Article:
Wednesday, July 26, 2006

Three Men and a Frightened Lady

This is going to be another three-parter, folks. I want to be able to get the ambiance of all the stories right.

But first, some exposition:

I didn’t date in college. At all. For four years, I managed to convince myself that this was all right; that I was “too wrapped up in my work” and “developing my writing” to bother with the frivolities of having a boyfriend. I fooled myself (and others) pretty well for four years.

There were, in fact, only three men in college that asked me out; and there was something hideously wrong with every one of them.

Keep in mind that this all happened second semester senior year—I was coming dangerously close to graduating without ever having had a date. But then fate (or something) stepped in and brought me three completely bizarre men whose clutches I barely escaped. Let's begin:


First, there was Derek. Derek and I had a class together in Arthurian Romance. His roommate, Greg, was a good friend of mine. My dealings with Derek were always brief: “Hi, is Greg here?” and “Tell Greg to call me,” and “I’m borrowing Greg’s Anthropology book.”

Derek was heavily into Roll Playing Games and insisted that everyone call him “The Grand Vizier” (no, I don’t know what that means). He was kind of pale and sickly-looking, though he had always been polite to me. He was a tall, rambling guy whose clothes never seemed to fit him, and he wore thick glasses that he always polished on his shirt. He was a Criminology major, and I fight it frightening that he's somewhere out there fighting crime.

One day after Arthurian Romance, Derek approached me and nervously asked me to go to the Student Center for dinner. He said he wanted to “discuss the final.” Because I was completely academic-minded in college, it didn’t dawn on me that he was actually asking me for a date; I just wasn't "tuned in" to that vibe because I had stopped looking for it long ago. In any case, because I had a club meeting that night, I said no, and Derek walked away, dejected. I honestly thought that would be the end of it.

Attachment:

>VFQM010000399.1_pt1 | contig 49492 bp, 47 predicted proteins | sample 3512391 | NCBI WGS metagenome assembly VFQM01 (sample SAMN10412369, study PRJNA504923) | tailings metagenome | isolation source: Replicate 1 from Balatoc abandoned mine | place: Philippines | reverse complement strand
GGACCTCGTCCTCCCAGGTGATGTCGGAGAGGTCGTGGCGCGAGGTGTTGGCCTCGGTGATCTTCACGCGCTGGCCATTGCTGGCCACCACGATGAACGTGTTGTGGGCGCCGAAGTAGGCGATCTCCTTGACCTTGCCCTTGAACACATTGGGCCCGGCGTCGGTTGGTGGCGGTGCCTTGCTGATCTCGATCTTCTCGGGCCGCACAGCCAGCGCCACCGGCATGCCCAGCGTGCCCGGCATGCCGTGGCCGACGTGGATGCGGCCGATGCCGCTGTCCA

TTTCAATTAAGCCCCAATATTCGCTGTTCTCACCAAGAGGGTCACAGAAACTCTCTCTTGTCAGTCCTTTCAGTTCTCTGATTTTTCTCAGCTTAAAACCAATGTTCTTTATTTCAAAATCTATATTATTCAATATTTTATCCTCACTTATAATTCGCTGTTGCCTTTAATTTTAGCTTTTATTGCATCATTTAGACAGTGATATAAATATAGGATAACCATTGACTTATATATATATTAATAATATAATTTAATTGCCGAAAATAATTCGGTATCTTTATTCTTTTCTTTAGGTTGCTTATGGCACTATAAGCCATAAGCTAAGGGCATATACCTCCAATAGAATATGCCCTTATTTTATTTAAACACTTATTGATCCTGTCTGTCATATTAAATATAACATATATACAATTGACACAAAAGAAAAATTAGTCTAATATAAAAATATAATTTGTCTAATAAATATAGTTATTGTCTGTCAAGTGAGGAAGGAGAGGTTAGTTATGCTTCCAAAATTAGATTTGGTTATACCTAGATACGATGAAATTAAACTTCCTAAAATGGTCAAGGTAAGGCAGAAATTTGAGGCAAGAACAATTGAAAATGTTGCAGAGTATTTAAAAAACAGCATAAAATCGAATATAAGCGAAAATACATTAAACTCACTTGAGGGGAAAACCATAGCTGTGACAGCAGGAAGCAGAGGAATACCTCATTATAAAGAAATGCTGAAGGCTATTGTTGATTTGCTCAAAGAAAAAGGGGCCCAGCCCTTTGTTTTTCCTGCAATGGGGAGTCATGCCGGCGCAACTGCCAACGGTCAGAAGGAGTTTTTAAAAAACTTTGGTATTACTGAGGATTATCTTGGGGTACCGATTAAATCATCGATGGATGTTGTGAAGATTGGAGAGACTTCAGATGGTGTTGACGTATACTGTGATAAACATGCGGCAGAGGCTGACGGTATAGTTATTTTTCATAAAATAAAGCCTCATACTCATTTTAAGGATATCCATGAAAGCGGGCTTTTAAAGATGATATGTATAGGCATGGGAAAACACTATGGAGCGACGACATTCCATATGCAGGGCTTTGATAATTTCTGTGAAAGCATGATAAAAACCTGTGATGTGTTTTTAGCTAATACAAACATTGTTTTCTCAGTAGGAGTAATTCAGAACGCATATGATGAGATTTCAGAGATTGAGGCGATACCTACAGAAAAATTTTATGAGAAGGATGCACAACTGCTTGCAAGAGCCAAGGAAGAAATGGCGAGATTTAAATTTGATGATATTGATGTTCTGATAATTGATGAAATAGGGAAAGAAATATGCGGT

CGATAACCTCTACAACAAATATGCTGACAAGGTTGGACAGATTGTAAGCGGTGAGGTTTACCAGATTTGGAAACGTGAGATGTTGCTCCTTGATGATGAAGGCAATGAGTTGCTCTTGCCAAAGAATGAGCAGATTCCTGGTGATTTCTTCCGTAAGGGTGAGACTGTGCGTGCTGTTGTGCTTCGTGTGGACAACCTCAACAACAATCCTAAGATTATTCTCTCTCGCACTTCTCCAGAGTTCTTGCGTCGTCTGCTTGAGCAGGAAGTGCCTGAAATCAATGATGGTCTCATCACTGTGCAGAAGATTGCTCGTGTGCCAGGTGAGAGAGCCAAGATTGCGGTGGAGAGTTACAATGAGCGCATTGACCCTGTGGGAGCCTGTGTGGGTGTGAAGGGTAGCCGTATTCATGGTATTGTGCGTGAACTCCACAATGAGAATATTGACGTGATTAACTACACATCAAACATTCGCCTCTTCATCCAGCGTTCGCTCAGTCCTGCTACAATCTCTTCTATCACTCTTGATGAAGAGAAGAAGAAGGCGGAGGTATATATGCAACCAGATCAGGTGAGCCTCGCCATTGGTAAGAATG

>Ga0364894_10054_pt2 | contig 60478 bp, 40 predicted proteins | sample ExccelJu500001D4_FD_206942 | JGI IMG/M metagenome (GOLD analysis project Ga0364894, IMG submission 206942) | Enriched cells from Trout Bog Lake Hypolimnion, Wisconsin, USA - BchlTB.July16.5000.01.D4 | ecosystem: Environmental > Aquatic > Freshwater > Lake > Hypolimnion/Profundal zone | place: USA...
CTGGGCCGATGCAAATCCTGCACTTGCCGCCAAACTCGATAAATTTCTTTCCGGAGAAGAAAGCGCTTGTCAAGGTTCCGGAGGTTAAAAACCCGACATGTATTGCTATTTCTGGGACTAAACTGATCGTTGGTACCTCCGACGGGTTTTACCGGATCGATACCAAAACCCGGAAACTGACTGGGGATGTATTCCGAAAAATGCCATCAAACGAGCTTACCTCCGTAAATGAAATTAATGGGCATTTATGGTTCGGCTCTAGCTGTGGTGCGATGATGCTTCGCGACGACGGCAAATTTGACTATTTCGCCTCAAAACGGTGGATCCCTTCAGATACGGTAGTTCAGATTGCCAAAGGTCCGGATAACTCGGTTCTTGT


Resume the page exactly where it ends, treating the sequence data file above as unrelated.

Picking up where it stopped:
Later that night, Greg called me and in a disgusted tone blurted out; “Derek threw his synthesizer down the stairs.” He sounded more annoyed than anything else.

“Um…why?” I asked, confused as to why Greg was even telling me this.

“Oh, he was upset that his date didn’t go well,” said Greg. “He mentioned something about asking someone to dinner and being rejected. He went totally off the wall about it.”

I stared at the phone in horror. Could I have caused this? Or did Derek ask someone else out that day as well? I got very nervous. “Let me know what happens,” I said.

Two hours later, Greg called a second time. This time he said, matter-of-factly, “Derek jumped off a bridge.”

Mortified, I asked for details. Apparently, after a total meltdown in the dorm, he began running in the halls and screaming, “I’m never going to get a girlfriend! I can't take this anymore! I don't want to live!”. He then disappeared into the night and headed for the Route 18 overpass, which went over a major highway and a river. He chose to dive off the highway-end, and as a result landed on top of a car coming out from under the bridge. Derek’s legs were crushed, and both he and the driver of the car wound up in the hospital. Miraculously, no one was killed.

The scariest part about all of this was going to visit Derek in the hospital, with Greg and the rest of my friends from the dorm. I was convinced that he would take one look at me and start throwing cups at me, screaming for me to get out.

But miraculously, that didn’t happen. Weirdly, Derek never seemed to blame me for any part of it. He returned to school on crutches, claiming he had “found Jesus” in the hospital.

Coming soon (very soon, I promise): The story of me, the Lipton’s soup heir, and Montel Williams.